During the week of July 13, Adventure WV held the nation’s first virtual trip experience for incoming freshmen.
When classes moved online in the spring, director of Adventure WV Marion Holmes and her team had to teach climbing and canopy tour classes in a virtual environment. In the following months, they learned a lot about virtual facilitating through trial and error and from colleagues at other institutions.
“We feel really lucky that we’ve really been working on it since March,” said Holmes. “By the time we are running the first-year trips program we have a lot of these tricks up our sleeves.”
In previous summers, the first-year trip participants would spend a week in the woods, climbing, hiking, whitewater-rafting, and more. Participants now go through a 24-hour experience capped by two video conference calls on back to back nights.
At the beginning of these calls, student trip leaders show a map of the country and ask participants to pinpoint where they’re tuning in from. Holmes said these hook activities help draw participants into the experience.
“Just as with an in-person program, setting the tone is really important,” Holmes said.
Student trip leaders use the full versatility of the video conferencing platform Zoom through asking for answers in the chat, having participants annotate graphics on screen and separating into breakout rooms. Holmes said all of these techniques are intended to pull participants into the virtual environment.
“Don’t just be a passive listener but like to kind of engage with the stuff that’s on your screen and to interact with the others that are in that same environment with you,” She said.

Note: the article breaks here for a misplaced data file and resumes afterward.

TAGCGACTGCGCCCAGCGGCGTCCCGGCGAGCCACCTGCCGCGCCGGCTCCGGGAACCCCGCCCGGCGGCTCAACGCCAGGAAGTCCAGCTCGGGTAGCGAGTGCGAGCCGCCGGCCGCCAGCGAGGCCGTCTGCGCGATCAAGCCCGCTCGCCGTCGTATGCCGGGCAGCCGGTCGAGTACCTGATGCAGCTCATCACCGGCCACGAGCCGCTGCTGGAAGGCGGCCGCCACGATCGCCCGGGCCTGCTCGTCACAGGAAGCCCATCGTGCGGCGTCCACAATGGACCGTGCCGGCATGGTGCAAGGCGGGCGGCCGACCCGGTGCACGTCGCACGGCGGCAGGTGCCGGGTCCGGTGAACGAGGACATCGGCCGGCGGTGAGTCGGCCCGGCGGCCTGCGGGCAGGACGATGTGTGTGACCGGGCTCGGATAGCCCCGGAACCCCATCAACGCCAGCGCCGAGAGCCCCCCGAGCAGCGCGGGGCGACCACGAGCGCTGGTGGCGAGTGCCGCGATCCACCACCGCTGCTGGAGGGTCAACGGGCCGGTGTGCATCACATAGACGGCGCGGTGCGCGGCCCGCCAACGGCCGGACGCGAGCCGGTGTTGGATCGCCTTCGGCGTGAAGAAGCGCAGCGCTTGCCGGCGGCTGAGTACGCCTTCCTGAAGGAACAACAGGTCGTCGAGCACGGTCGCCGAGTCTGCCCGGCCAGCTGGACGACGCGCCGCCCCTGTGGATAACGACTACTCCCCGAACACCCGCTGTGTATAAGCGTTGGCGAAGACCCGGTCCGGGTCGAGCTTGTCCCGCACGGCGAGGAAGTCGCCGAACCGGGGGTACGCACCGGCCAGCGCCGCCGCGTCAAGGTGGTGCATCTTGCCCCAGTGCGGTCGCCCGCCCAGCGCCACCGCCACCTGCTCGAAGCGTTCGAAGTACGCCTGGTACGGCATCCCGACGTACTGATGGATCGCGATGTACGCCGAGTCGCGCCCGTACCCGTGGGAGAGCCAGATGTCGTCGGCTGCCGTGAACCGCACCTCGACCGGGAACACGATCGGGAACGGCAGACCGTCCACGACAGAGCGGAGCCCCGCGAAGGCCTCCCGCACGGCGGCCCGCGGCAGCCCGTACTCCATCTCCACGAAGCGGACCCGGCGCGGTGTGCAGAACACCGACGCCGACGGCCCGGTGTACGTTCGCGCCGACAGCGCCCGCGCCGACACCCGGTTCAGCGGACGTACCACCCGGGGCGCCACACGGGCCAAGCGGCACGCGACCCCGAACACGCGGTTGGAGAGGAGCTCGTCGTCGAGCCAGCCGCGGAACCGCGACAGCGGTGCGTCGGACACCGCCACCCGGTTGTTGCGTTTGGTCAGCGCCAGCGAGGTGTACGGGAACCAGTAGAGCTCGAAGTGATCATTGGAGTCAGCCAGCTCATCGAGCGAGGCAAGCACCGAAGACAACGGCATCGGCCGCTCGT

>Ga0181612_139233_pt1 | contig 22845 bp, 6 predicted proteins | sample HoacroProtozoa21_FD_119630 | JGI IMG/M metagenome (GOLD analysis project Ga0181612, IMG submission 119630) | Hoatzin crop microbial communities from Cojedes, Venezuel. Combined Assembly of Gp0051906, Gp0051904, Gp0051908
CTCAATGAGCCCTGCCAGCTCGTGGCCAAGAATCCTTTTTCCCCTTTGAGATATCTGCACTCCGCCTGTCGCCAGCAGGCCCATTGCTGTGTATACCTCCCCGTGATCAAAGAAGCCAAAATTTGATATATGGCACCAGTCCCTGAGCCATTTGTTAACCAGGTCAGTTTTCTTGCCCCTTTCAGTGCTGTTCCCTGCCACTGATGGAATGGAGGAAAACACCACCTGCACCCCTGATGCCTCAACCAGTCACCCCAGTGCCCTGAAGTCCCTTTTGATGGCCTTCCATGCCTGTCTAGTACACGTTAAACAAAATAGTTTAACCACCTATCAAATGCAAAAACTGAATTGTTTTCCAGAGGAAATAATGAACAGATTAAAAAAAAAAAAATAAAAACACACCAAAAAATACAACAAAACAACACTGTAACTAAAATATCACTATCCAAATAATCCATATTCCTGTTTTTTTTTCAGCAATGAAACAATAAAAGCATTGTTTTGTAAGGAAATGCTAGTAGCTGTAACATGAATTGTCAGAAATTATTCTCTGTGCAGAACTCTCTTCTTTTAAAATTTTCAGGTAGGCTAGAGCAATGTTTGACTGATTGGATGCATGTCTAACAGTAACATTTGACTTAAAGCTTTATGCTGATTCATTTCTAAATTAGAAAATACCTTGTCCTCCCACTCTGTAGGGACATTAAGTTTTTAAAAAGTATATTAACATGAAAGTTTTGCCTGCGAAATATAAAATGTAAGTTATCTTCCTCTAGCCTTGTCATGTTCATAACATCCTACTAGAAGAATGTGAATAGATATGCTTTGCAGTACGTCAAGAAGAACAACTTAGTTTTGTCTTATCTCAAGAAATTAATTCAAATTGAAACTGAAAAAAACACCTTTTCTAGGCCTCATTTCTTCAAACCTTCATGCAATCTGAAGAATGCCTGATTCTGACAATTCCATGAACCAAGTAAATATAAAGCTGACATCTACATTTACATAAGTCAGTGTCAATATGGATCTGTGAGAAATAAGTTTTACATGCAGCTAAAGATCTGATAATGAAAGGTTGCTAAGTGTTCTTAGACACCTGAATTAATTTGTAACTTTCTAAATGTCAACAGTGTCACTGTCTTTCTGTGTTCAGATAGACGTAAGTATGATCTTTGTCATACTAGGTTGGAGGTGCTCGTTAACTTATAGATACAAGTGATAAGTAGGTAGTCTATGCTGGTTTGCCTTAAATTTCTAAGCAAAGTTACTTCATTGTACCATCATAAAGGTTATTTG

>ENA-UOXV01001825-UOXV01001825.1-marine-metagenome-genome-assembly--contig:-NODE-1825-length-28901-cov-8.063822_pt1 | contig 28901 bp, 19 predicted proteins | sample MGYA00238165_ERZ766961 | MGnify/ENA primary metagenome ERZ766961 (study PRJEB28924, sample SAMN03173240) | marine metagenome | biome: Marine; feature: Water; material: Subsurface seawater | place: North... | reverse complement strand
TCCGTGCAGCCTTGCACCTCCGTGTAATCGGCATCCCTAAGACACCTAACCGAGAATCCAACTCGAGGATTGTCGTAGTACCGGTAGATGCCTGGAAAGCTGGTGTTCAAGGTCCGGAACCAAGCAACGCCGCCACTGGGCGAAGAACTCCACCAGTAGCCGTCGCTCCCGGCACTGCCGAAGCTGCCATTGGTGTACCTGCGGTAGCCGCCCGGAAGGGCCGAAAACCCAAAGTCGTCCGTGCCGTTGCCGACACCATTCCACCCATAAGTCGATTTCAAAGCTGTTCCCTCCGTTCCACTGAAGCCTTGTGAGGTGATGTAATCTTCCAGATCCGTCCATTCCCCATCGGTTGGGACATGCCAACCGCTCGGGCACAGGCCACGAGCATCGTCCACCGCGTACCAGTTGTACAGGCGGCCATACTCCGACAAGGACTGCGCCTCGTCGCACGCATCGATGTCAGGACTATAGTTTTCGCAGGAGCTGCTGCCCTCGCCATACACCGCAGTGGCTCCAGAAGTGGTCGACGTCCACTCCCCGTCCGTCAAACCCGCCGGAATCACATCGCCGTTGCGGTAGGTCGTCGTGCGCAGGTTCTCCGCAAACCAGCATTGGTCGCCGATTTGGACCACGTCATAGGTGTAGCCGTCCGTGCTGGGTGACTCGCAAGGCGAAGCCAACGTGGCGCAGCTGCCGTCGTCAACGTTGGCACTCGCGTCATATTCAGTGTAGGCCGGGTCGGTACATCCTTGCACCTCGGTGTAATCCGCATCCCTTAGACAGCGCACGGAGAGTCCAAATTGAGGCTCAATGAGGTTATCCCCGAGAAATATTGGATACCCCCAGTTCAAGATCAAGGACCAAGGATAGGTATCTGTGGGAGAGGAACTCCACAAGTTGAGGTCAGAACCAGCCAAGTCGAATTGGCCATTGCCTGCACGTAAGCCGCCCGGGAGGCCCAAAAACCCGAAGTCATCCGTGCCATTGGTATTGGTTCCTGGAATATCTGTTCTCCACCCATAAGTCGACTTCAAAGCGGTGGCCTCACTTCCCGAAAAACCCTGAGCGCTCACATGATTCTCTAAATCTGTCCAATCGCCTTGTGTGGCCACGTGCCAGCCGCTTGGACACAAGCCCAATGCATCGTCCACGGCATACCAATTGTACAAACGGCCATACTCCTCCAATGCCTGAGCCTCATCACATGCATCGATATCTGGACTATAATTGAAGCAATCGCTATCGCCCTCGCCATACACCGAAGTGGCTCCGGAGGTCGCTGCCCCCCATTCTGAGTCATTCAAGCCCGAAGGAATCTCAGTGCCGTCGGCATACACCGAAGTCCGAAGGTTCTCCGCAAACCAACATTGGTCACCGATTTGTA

Jillian Linton was a student leader last summer for in-person trips and helped lead this past week’s trip — the first of several dozen first-year trips this summer.
“Coming from a leader perspective, it was a phenomenal trip experience,” she said.
After the first night session, participants are given two challenges for the next day: Do something new and do something outdoors.
Leaders also participate in the activities and Linton visited a nearby cafe and tried a new desert. Participants aren’t forced to do these simple challenges but it’s highly encouraged.
On the second night participants and student leaders debrief about the new and outdoor activities they tried. The guided discussion links trying something new with their fast approaching college experience.
Linton said one of her proudest moments was when a participant shared they had been nervous to participate in the first-year trip program but felt accepted and welcomed in the virtual environment.
“I really think it’s just like having a leader crew that genuinely cares about trying to give these incoming freshmen that experience, even though we’re virtual,” Linton said.
Holmes said the goal of the first-year trip program, in-person or virtual, is to help participants learn about themselves, connect with upperclassmen, and learn about the university.
Over a normal summer, just under a thousand students will participate in the first-year trip program. Registration numbers this year are two-thirds of that, but Holmes said she’s still happy with them.
“We’re looking forward to the next four weeks when we really get busy with the trips,” Holmes said.
While other schools plan to run similar virtual outdoor programs in the week immediately preceding the start of the academic year, Adventure WV runs programs all summer long.
“I haven’t found a colleague yet that has already started running programs,” said Holmes. “Based on what we believe, this week’s trip was the first virtual outdoor orientation program in the country.”
Linton said she and her fellow leaders were excited before the trip but nervous that participants would be on their phone and not engaged with the session. She said the results were the opposite.
“They were just ready to play Animal Roulette and play silly games,” said Linton. “The buy-in was fantastic with this group and for it to be the first virtual trip, I don’t think I could’ve asked for anything better than that.”